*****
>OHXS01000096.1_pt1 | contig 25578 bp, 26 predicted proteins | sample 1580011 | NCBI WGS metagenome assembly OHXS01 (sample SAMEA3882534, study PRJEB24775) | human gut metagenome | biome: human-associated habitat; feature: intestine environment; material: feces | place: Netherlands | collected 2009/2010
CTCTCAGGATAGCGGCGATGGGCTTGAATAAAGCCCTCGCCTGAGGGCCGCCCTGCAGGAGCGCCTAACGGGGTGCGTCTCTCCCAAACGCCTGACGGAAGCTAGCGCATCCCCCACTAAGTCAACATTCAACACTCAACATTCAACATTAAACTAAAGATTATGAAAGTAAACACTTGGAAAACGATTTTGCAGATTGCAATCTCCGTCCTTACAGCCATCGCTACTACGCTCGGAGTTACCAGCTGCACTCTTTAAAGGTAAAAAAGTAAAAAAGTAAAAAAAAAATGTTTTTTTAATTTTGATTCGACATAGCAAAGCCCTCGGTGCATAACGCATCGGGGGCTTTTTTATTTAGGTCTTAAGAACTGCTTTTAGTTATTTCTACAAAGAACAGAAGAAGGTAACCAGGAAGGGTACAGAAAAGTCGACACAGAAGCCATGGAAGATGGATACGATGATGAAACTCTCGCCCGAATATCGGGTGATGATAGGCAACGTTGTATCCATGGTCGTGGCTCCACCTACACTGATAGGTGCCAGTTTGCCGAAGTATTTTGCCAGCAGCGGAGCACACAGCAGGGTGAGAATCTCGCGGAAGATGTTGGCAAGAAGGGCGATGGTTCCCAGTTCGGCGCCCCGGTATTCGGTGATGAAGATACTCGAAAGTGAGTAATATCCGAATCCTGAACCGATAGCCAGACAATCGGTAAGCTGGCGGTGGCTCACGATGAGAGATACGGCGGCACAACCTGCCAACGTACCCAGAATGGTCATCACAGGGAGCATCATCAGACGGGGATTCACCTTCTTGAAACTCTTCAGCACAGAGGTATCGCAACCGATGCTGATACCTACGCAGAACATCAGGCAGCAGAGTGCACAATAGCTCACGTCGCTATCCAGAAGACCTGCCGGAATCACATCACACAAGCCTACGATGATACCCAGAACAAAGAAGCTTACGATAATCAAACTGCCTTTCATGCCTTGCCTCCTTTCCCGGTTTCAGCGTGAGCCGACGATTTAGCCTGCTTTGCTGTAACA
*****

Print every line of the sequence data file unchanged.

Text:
>OHXS01000096.1_pt1 | contig 25578 bp, 26 predicted proteins | sample 1580011 | NCBI WGS metagenome assembly OHXS01 (sample SAMEA3882534, study PRJEB24775) | human gut metagenome | biome: human-associated habitat; feature: intestine environment; material: feces | place: Netherlands | collected 2009/2010
CTCTCAGGATAGCGGCGATGGGCTTGAATAAAGCCCTCGCCTGAGGGCCGCCCTGCAGGAGCGCCTAACGGGGTGCGTCTCTCCCAAACGCCTGACGGAAGCTAGCGCATCCCCCACTAAGTCAACATTCAACACTCAACATTCAACATTAAACTAAAGATTATGAAAGTAAACACTTGGAAAACGATTTTGCAGATTGCAATCTCCGTCCTTACAGCCATCGCTACTACGCTCGGAGTTACCAGCTGCACTCTTTAAAGGTAAAAAAGTAAAAAAGTAAAAAAAAAATGTTTTTTTAATTTTGATTCGACATAGCAAAGCCCTCGGTGCATAACGCATCGGGGGCTTTTTTATTTAGGTCTTAAGAACTGCTTTTAGTTATTTCTACAAAGAACAGAAGAAGGTAACCAGGAAGGGTACAGAAAAGTCGACACAGAAGCCATGGAAGATGGATACGATGATGAAACTCTCGCCCGAATATCGGGTGATGATAGGCAACGTTGTATCCATGGTCGTGGCTCCACCTACACTGATAGGTGCCAGTTTGCCGAAGTATTTTGCCAGCAGCGGAGCACACAGCAGGGTGAGAATCTCGCGGAAGATGTTGGCAAGAAGGGCGATGGTTCCCAGTTCGGCGCCCCGGTATTCGGTGATGAAGATACTCGAAAGTGAGTAATATCCGAATCCTGAACCGATAGCCAGACAATCGGTAAGCTGGCGGTGGCTCACGATGAGAGATACGGCGGCACAACCTGCCAACGTACCCAGAATGGTCATCACAGGGAGCATCATCAGACGGGGATTCACCTTCTTGAAACTCTTCAGCACAGAGGTATCGCAACCGATGCTGATACCTACGCAGAACATCAGGCAGCAGAGTGCACAATAGCTCACGTCGCTATCCAGAAGACCTGCCGGAATCACATCACACAAGCCTACGATGATACCCAGAACAAAGAAGCTTACGATAATCAAACTGCCTTTCATGCCTTGCCTCCTTTCCCGGTTTCAGCGTGAGCCGACGATTTAGCCTGCTTTGCTGTAACA